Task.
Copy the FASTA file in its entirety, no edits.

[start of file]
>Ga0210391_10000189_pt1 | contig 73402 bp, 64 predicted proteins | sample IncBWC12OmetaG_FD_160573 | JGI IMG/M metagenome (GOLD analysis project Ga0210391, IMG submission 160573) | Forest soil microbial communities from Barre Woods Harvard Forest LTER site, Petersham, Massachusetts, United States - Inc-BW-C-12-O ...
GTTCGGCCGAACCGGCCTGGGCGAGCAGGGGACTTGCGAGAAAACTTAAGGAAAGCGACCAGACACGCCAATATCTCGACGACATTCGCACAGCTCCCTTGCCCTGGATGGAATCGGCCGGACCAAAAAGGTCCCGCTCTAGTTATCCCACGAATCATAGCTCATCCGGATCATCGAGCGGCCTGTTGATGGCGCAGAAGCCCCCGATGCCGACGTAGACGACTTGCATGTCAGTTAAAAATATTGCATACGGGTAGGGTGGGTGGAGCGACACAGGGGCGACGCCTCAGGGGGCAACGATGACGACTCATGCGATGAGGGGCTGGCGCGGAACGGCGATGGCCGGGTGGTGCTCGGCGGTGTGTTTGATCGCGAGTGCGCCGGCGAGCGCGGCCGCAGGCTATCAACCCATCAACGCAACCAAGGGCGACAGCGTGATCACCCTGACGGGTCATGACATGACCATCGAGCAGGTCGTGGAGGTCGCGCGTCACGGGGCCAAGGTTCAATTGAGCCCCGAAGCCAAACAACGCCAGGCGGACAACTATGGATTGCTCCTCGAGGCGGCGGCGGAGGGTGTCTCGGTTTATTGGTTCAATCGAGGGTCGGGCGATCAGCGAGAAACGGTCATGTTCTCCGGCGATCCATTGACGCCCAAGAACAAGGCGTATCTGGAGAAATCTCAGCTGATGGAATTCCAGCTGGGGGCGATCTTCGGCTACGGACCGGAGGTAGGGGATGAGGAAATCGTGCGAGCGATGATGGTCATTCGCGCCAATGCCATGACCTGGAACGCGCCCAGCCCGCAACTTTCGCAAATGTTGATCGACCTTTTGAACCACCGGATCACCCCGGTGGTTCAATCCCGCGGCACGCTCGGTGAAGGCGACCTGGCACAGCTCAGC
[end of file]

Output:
>Ga0210391_10000189_pt1 | contig 73402 bp, 64 predicted proteins | sample IncBWC12OmetaG_FD_160573 | JGI IMG/M metagenome (GOLD analysis project Ga0210391, IMG submission 160573) | Forest soil microbial communities from Barre Woods Harvard Forest LTER site, Petersham, Massachusetts, United States - Inc-BW-C-12-O ...
GTTCGGCCGAACCGGCCTGGGCGAGCAGGGGACTTGCGAGAAAACTTAAGGAAAGCGACCAGACACGCCAATATCTCGACGACATTCGCACAGCTCCCTTGCCCTGGATGGAATCGGCCGGACCAAAAAGGTCCCGCTCTAGTTATCCCACGAATCATAGCTCATCCGGATCATCGAGCGGCCTGTTGATGGCGCAGAAGCCCCCGATGCCGACGTAGACGACTTGCATGTCAGTTAAAAATATTGCATACGGGTAGGGTGGGTGGAGCGACACAGGGGCGACGCCTCAGGGGGCAACGATGACGACTCATGCGATGAGGGGCTGGCGCGGAACGGCGATGGCCGGGTGGTGCTCGGCGGTGTGTTTGATCGCGAGTGCGCCGGCGAGCGCGGCCGCAGGCTATCAACCCATCAACGCAACCAAGGGCGACAGCGTGATCACCCTGACGGGTCATGACATGACCATCGAGCAGGTCGTGGAGGTCGCGCGTCACGGGGCCAAGGTTCAATTGAGCCCCGAAGCCAAACAACGCCAGGCGGACAACTATGGATTGCTCCTCGAGGCGGCGGCGGAGGGTGTCTCGGTTTATTGGTTCAATCGAGGGTCGGGCGATCAGCGAGAAACGGTCATGTTCTCCGGCGATCCATTGACGCCCAAGAACAAGGCGTATCTGGAGAAATCTCAGCTGATGGAATTCCAGCTGGGGGCGATCTTCGGCTACGGACCGGAGGTAGGGGATGAGGAAATCGTGCGAGCGATGATGGTCATTCGCGCCAATGCCATGACCTGGAACGCGCCCAGCCCGCAACTTTCGCAAATGTTGATCGACCTTTTGAACCACCGGATCACCCCGGTGGTTCAATCCCGCGGCACGCTCGGTGAAGGCGACCTGGCACAGCTCAGC